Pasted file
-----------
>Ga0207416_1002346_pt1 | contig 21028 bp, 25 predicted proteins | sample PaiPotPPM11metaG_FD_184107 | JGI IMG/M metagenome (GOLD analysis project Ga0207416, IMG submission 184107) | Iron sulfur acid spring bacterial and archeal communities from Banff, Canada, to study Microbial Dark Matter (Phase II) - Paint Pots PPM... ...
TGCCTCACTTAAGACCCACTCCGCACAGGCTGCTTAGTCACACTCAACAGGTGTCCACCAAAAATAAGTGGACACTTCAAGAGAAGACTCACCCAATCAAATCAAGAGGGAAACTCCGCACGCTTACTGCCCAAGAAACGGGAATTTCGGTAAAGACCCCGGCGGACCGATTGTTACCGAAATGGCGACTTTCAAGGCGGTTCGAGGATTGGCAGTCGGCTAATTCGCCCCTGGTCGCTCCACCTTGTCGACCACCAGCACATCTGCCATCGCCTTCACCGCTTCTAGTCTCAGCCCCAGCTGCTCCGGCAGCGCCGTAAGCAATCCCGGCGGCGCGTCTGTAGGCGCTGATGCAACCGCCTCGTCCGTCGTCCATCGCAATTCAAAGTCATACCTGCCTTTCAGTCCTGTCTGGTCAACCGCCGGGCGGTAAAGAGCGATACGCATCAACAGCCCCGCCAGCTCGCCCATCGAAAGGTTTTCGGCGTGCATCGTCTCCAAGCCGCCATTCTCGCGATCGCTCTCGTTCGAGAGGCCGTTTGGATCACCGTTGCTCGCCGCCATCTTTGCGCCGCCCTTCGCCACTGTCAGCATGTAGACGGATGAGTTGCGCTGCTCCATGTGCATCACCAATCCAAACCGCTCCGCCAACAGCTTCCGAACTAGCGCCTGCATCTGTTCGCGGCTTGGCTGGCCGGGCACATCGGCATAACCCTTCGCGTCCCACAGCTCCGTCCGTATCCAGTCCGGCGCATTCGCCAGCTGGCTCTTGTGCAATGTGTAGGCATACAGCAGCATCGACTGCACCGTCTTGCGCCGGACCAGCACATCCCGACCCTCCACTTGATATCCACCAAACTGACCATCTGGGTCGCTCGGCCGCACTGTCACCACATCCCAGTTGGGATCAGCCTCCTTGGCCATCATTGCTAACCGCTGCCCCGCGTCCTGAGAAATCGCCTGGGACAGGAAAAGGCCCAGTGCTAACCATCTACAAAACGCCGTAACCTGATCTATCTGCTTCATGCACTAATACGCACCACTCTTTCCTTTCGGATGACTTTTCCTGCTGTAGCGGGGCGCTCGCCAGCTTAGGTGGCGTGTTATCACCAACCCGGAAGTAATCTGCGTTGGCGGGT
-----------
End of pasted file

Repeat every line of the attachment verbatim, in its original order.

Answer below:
>Ga0207416_1002346_pt1 | contig 21028 bp, 25 predicted proteins | sample PaiPotPPM11metaG_FD_184107 | JGI IMG/M metagenome (GOLD analysis project Ga0207416, IMG submission 184107) | Iron sulfur acid spring bacterial and archeal communities from Banff, Canada, to study Microbial Dark Matter (Phase II) - Paint Pots PPM... ...
TGCCTCACTTAAGACCCACTCCGCACAGGCTGCTTAGTCACACTCAACAGGTGTCCACCAAAAATAAGTGGACACTTCAAGAGAAGACTCACCCAATCAAATCAAGAGGGAAACTCCGCACGCTTACTGCCCAAGAAACGGGAATTTCGGTAAAGACCCCGGCGGACCGATTGTTACCGAAATGGCGACTTTCAAGGCGGTTCGAGGATTGGCAGTCGGCTAATTCGCCCCTGGTCGCTCCACCTTGTCGACCACCAGCACATCTGCCATCGCCTTCACCGCTTCTAGTCTCAGCCCCAGCTGCTCCGGCAGCGCCGTAAGCAATCCCGGCGGCGCGTCTGTAGGCGCTGATGCAACCGCCTCGTCCGTCGTCCATCGCAATTCAAAGTCATACCTGCCTTTCAGTCCTGTCTGGTCAACCGCCGGGCGGTAAAGAGCGATACGCATCAACAGCCCCGCCAGCTCGCCCATCGAAAGGTTTTCGGCGTGCATCGTCTCCAAGCCGCCATTCTCGCGATCGCTCTCGTTCGAGAGGCCGTTTGGATCACCGTTGCTCGCCGCCATCTTTGCGCCGCCCTTCGCCACTGTCAGCATGTAGACGGATGAGTTGCGCTGCTCCATGTGCATCACCAATCCAAACCGCTCCGCCAACAGCTTCCGAACTAGCGCCTGCATCTGTTCGCGGCTTGGCTGGCCGGGCACATCGGCATAACCCTTCGCGTCCCACAGCTCCGTCCGTATCCAGTCCGGCGCATTCGCCAGCTGGCTCTTGTGCAATGTGTAGGCATACAGCAGCATCGACTGCACCGTCTTGCGCCGGACCAGCACATCCCGACCCTCCACTTGATATCCACCAAACTGACCATCTGGGTCGCTCGGCCGCACTGTCACCACATCCCAGTTGGGATCAGCCTCCTTGGCCATCATTGCTAACCGCTGCCCCGCGTCCTGAGAAATCGCCTGGGACAGGAAAAGGCCCAGTGCTAACCATCTACAAAACGCCGTAACCTGATCTATCTGCTTCATGCACTAATACGCACCACTCTTTCCTTTCGGATGACTTTTCCTGCTGTAGCGGGGCGCTCGCCAGCTTAGGTGGCGTGTTATCACCAACCCGGAAGTAATCTGCGTTGGCGGGT